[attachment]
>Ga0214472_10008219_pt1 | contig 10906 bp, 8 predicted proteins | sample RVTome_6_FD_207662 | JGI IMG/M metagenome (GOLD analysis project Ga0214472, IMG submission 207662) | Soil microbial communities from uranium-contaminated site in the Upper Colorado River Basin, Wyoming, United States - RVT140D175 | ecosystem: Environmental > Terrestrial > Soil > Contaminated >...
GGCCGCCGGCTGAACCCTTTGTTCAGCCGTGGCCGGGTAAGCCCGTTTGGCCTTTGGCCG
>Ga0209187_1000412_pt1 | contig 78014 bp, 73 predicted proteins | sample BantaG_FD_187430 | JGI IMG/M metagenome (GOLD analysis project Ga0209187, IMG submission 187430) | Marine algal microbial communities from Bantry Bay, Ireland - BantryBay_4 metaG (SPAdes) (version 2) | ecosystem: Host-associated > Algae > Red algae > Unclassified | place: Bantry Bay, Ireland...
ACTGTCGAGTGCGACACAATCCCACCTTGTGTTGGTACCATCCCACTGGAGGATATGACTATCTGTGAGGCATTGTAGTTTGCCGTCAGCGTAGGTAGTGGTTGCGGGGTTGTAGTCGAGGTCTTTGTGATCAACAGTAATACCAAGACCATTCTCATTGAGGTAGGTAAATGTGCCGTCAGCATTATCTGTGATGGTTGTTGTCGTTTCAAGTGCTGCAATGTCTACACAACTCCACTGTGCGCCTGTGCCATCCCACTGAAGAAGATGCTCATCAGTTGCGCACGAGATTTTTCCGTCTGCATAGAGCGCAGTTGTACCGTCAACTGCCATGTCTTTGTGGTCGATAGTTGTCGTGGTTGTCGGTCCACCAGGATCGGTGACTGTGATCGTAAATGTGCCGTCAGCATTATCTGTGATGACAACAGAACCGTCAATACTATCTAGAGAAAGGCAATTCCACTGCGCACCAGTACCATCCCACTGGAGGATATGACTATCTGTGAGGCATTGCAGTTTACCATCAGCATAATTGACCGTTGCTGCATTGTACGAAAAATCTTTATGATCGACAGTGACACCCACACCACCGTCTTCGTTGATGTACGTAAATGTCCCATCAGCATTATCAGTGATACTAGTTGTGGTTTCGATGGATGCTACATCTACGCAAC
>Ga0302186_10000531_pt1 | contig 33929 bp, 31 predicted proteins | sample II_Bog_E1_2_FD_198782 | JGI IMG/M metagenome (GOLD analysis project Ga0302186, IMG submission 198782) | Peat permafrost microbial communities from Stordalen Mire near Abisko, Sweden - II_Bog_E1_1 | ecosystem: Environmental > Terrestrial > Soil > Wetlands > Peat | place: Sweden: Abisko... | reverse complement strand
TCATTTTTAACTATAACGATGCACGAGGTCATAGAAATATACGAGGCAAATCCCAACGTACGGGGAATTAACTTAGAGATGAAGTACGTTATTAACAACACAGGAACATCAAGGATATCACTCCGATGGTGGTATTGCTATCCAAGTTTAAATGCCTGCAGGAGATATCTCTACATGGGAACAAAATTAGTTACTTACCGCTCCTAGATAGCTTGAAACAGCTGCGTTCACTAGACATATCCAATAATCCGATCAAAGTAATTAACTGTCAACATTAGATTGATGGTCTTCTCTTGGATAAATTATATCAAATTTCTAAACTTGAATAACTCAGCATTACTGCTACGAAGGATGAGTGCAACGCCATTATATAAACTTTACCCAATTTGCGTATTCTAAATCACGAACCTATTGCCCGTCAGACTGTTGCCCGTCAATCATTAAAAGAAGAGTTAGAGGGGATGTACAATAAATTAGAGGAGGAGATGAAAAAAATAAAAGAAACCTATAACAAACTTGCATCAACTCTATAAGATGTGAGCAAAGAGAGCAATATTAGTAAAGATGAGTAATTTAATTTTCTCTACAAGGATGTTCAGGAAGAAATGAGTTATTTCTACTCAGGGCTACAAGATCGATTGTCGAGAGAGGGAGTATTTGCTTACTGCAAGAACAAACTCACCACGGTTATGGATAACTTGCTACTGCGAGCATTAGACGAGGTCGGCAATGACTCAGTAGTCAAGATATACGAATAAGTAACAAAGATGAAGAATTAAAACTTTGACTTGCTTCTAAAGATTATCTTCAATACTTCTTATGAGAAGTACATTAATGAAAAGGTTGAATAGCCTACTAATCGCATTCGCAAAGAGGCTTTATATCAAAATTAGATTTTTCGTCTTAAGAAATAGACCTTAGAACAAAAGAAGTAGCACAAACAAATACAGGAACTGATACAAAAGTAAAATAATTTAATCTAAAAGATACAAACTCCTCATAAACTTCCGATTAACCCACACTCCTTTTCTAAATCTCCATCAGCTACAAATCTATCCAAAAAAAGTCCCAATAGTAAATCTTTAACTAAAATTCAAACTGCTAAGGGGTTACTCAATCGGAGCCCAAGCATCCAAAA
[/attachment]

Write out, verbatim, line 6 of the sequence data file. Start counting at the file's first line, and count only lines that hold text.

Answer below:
TCATTTTTAACTATAACGATGCACGAGGTCATAGAAATATACGAGGCAAATCCCAACGTACGGGGAATTAACTTAGAGATGAAGTACGTTATTAACAACACAGGAACATCAAGGATATCACTCCGATGGTGGTATTGCTATCCAAGTTTAAATGCCTGCAGGAGATATCTCTACATGGGAACAAAATTAGTTACTTACCGCTCCTAGATAGCTTGAAACAGCTGCGTTCACTAGACATATCCAATAATCCGATCAAAGTAATTAACTGTCAACATTAGATTGATGGTCTTCTCTTGGATAAATTATATCAAATTTCTAAACTTGAATAACTCAGCATTACTGCTACGAAGGATGAGTGCAACGCCATTATATAAACTTTACCCAATTTGCGTATTCTAAATCACGAACCTATTGCCCGTCAGACTGTTGCCCGTCAATCATTAAAAGAAGAGTTAGAGGGGATGTACAATAAATTAGAGGAGGAGATGAAAAAAATAAAAGAAACCTATAACAAACTTGCATCAACTCTATAAGATGTGAGCAAAGAGAGCAATATTAGTAAAGATGAGTAATTTAATTTTCTCTACAAGGATGTTCAGGAAGAAATGAGTTATTTCTACTCAGGGCTACAAGATCGATTGTCGAGAGAGGGAGTATTTGCTTACTGCAAGAACAAACTCACCACGGTTATGGATAACTTGCTACTGCGAGCATTAGACGAGGTCGGCAATGACTCAGTAGTCAAGATATACGAATAAGTAACAAAGATGAAGAATTAAAACTTTGACTTGCTTCTAAAGATTATCTTCAATACTTCTTATGAGAAGTACATTAATGAAAAGGTTGAATAGCCTACTAATCGCATTCGCAAAGAGGCTTTATATCAAAATTAGATTTTTCGTCTTAAGAAATAGACCTTAGAACAAAAGAAGTAGCACAAACAAATACAGGAACTGATACAAAAGTAAAATAATTTAATCTAAAAGATACAAACTCCTCATAAACTTCCGATTAACCCACACTCCTTTTCTAAATCTCCATCAGCTACAAATCTATCCAAAAAAAGTCCCAATAGTAAATCTTTAACTAAAATTCAAACTGCTAAGGGGTTACTCAATCGGAGCCCAAGCATCCAAAA